Why fathers don’t take more parental leave in Germany: comparing mechanisms in different work organizations
In 2007, new parental leave legislation was implemented in Germany, aiming at fostering fathers’ participation in childcare. Ten years later, fathers’ take-up of parental leave is still limited, since only every third father uses leave, and even if they take some leave, they mostly take only their exclusive ‘partner months’. The study addresses the question why more fathers do not take (more) parental leave, with a particular focus on the influence of workplaces. It uses Qualitative Comparative Analyses (QCA) to examine the mechanisms of fathers’ rejection of (longer) parental leave, differentiated by work organizations. Analyses are based on qualitative interview material with 47 fathers in three organizations. Results reveal that whether or not fathers take leave is particularly explained by workplace cultures and family economy considerations following a traditional gendered division of labour. In contrast, fathers’ taking leave for longer periods (vs. shorter ones) is mostly explained by mothers’ wishes to return to work earlier. The results suggest that it is important to understand fathers’ leave decisions as the outcome of a set of workplace and family conditions which in their interplay are multi-layered and context-sensitive.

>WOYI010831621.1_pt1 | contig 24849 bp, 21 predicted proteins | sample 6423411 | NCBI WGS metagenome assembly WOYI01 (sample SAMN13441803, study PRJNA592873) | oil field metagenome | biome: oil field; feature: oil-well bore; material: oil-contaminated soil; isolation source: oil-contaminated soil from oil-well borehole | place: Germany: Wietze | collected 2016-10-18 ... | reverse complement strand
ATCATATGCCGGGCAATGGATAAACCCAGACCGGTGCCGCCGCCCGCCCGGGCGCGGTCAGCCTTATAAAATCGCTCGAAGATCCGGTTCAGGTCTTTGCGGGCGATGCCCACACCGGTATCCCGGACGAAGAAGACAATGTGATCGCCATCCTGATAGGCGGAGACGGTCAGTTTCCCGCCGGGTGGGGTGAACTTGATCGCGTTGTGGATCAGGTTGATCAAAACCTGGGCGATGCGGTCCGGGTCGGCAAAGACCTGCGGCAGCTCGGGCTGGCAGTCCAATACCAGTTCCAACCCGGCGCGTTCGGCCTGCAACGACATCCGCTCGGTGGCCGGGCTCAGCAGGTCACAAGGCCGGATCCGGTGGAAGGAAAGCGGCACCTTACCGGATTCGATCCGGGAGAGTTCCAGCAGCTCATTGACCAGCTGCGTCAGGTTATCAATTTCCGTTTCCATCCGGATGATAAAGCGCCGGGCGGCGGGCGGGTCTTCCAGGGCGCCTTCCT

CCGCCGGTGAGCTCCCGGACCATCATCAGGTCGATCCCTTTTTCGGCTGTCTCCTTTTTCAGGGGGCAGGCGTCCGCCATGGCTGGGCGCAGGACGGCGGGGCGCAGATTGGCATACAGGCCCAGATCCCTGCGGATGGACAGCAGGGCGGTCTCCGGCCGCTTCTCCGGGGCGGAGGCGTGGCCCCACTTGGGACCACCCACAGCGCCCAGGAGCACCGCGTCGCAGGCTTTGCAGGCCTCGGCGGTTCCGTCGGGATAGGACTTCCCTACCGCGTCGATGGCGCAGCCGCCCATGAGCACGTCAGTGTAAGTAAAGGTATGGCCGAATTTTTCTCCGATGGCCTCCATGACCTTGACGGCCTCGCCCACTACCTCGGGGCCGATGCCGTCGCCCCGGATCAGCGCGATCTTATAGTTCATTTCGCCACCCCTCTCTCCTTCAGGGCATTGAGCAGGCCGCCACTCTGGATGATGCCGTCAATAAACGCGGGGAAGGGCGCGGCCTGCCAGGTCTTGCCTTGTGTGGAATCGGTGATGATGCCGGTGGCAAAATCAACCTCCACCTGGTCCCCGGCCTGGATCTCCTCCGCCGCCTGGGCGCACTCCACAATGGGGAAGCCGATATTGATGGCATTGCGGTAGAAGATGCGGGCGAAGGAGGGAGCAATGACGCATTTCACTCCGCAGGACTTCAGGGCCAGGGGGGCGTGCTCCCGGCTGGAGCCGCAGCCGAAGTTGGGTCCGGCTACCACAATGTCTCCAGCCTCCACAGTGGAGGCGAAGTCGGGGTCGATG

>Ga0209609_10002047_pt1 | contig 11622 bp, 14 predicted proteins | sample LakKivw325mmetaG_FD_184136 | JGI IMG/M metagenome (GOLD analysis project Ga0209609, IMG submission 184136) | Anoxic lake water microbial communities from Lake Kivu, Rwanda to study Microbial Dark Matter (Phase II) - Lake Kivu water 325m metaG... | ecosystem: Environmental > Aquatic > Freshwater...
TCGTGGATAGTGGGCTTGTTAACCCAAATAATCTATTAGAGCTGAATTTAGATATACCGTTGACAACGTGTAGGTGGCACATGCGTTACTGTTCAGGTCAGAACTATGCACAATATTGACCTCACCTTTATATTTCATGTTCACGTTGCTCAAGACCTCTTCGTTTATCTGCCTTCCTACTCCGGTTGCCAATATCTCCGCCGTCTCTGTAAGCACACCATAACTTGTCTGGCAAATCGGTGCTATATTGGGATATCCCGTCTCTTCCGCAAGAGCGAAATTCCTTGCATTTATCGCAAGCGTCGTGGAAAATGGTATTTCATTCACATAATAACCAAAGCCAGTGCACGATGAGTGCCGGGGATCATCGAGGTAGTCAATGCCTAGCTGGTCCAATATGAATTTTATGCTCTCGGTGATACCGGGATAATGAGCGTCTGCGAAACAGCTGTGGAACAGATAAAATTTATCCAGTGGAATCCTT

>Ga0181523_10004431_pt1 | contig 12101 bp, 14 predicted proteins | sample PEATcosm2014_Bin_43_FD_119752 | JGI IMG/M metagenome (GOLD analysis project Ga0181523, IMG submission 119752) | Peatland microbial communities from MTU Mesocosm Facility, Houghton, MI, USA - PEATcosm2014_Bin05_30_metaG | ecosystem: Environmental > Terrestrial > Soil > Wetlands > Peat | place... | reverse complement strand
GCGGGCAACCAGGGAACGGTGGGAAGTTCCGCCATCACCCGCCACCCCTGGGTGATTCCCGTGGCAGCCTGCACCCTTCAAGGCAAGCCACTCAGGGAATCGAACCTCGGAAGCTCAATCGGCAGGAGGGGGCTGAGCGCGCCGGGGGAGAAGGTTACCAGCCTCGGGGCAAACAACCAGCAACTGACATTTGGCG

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Document Type: Research Article
Affiliations: Faculty of Economics and Social Sciences, Institute of Sociology, Chair of Quantitative Methods, University of Hamburg, Hamburg, Germany
Publication date: August 7, 2020